Keeping Score with Chip Ainsworth: Without Muth, Preakness looks wide open

Published: 05-17-2024 4:01 PM

Modified: 05-17-2024 7:38 PM

Good morning!
Today’s Preakness Stakes at Pimlico Race Course in Baltimore was supposed to be easy pickings. Bob Baffert’s speed merchant Muth, named for his friend Aaron Muth, would jet around the oval at even money and Baffert would pocket his ninth Preakness.

On Wednesday, however, the $2 million colt spiked a fever and was scratched. With Muth out the favorite becomes Kentucky Derby winner Mystik Dan at 5-2 in the morning line. Mystik Dan was all-out to beat Sierra Leone by a nose at Churchill Downs, and coming back in two weeks is like pitching on two days rest. Trainer Ken McPeek’s initial reaction was to rest his horse, but it’s the owners who have the last say.

Can Mystik Dan be a factor on short rest? Kentucky Derby winners Mage, Medina Spirit and Authentic didn’t win the Preakness but they all finished in the money and at short odds.

Only two other horses that raced in the Derby on May 4 will compete in today’s Preakness. Catching Freedom trained by Brad Cox finished fourth, and Just Steel trained by D. Wayne Lukas ran 17th. Lukas has another colt in the Preakness, Seize the Gray, which didn’t qualify for the Derby but won the Pat Day Mile at 9-to-1 odds. 

Flavian Prat won the ’22 Preakness on Rombauer, and Tyler Gaffalione won aboard War of Will in 2019. Today they’re on Catching Freedom at 6-1 and Tuscan Gold at 8-1.

Baffert’s other horse, Imagination, is 6-for-6 in exacta finishes, including two wins. Frankie Dettori stays on despite losing the Santa Anita Derby by a neck as the even money favorite.

The Preakness is all about speed. Mystik Dan, Catching Freedom, Just Steel, Tuscan Gold and Imagination all have Beyer Speed Figures between 95 and 101, and any one of them is capable of winning on any given day.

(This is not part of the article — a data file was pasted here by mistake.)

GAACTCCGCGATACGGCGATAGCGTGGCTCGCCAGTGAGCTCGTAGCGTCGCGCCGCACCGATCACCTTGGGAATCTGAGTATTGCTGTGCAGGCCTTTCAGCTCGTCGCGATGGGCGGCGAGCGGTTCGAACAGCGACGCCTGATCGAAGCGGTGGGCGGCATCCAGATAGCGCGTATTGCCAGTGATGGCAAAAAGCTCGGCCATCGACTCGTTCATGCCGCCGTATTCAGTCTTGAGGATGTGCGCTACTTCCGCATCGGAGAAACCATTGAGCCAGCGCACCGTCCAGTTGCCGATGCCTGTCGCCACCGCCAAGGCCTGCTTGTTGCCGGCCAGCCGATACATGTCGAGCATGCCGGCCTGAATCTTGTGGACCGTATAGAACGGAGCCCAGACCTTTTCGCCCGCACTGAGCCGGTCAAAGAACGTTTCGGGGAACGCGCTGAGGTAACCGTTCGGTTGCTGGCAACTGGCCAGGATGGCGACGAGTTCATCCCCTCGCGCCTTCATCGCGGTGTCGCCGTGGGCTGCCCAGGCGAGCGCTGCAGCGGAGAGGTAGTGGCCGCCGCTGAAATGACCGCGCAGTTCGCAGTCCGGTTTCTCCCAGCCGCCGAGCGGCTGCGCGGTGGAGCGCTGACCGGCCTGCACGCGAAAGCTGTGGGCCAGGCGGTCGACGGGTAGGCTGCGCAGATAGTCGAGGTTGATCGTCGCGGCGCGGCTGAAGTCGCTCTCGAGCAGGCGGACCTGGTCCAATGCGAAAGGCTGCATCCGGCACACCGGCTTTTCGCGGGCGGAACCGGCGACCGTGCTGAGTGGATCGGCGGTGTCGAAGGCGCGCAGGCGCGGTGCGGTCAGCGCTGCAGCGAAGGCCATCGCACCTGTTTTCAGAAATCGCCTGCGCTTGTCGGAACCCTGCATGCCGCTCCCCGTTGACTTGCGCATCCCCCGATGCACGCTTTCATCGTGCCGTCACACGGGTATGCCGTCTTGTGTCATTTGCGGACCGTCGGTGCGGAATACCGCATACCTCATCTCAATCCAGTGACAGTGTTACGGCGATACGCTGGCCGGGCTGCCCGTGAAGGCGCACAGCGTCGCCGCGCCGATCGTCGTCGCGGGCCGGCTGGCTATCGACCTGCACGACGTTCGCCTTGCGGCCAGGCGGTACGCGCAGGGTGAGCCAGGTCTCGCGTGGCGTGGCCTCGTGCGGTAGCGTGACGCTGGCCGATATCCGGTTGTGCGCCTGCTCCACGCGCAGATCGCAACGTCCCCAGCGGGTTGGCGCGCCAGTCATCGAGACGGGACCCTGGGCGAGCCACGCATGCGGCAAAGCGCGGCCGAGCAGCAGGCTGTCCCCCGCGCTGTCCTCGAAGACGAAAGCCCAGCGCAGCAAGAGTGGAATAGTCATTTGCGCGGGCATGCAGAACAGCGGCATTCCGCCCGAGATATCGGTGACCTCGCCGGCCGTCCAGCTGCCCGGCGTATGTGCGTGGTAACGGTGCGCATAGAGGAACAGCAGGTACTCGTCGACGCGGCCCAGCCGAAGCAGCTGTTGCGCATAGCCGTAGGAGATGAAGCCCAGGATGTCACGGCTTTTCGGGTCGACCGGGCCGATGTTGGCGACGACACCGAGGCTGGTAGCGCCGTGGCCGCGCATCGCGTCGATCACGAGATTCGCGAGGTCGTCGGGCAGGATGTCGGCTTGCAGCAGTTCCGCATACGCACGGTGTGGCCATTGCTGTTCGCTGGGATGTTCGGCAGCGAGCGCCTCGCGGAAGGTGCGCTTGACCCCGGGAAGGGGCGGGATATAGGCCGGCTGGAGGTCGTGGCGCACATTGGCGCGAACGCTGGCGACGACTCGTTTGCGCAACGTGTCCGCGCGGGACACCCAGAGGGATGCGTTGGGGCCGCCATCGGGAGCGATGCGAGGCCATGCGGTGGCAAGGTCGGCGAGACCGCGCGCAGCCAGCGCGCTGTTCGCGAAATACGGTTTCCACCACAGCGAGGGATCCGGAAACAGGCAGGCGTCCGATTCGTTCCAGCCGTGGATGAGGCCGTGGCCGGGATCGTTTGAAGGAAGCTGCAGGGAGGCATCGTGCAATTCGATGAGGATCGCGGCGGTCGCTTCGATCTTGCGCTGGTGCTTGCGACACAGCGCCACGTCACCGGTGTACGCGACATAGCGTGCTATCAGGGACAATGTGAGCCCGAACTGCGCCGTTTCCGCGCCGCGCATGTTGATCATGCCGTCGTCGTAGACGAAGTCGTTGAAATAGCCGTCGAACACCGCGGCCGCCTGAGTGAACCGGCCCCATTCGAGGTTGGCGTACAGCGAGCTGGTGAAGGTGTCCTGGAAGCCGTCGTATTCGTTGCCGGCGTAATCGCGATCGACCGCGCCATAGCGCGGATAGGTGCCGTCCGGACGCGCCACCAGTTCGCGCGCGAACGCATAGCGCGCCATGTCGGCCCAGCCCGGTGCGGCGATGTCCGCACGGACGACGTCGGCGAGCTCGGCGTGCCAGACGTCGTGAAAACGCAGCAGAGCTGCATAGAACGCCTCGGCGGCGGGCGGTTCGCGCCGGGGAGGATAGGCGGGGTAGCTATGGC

Meanwhile the two longshots in the eight-horse field are Mugatu ridden by Joe Bravo, and Uncle Heavy ridden by Irad Ortiz Jr. Both colts are 20-1 to wear the blanket of black-eyed Susans.

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“Bet a ham sandwich, it’s a very difficult race,” says handicapper John Dobrydnio. “It’s so wide open now. D. Wayne Lukas won the Pat Day Mile with Seize the Grey in the race of his life. Tuscan Gold is a nice fresh horse. Baffert is going to forwardly place Imagination. I like Catching Freedom but sometimes he doesn’t change leads.”

Dobrydnio’s intrigued by Just Steel because he was on the leader’s throatlatch until the far turn at Churchill Downs. “The old fox Lukas puts him right back in and Joel Rosario and his agent take him and I guarantee you Rosario galloped that horse to be sure he’s sound.

“I don’t like betting the Preakness, but as a longshot I’m going to make a small bet on Just Steel to win, and mix him up in exactas with Mystik Dan, Catching Freedom, Tuscan Gold and Imagination.”

The Preakness is the 13th race on the card, and post time is 7:01 p.m. Adjust accordingly if it rains. Mystik Dan registered a 101 Beyer winning in the mud at Oaklawn Park, Catching Freedom posted a 92 BSF on a wet track at the Fair Grounds, and two of Uncle Heavy's three wins have been on off tracks.


During the 1950s and 60s, Red Sullivan was a popular faculty member at Deerfield Academy. The headmaster hired men of character and Sullivan hailed from a rough and tumble world.

Students were entertained by stories like the time he was locked up in a jail in the Deep South and a klansman asked him his religion. “Protestant,” said Sullivan.

“Bulls***,” said the KKKer. “You’re a goddamn Irish Catholic.”

I was reminded of Sullivan’s anecdote this week when Mark Enoch told me he was reading a book about the KKK called “A Fever in the Heartland,” by Timothy Egan, 

The KKK didn’t like a Catholic university like Notre Dame being in Indiana and in 1924 they invaded the campus 2,000 strong. “They were repulsed by an outnumbered student body, led by Harry Stuhldreher, one of the Four Horsemen,” wrote Enoch. “[Yesterday] was the 100th anniversary of when Knute Rockne’s team became the Fighting Irish.”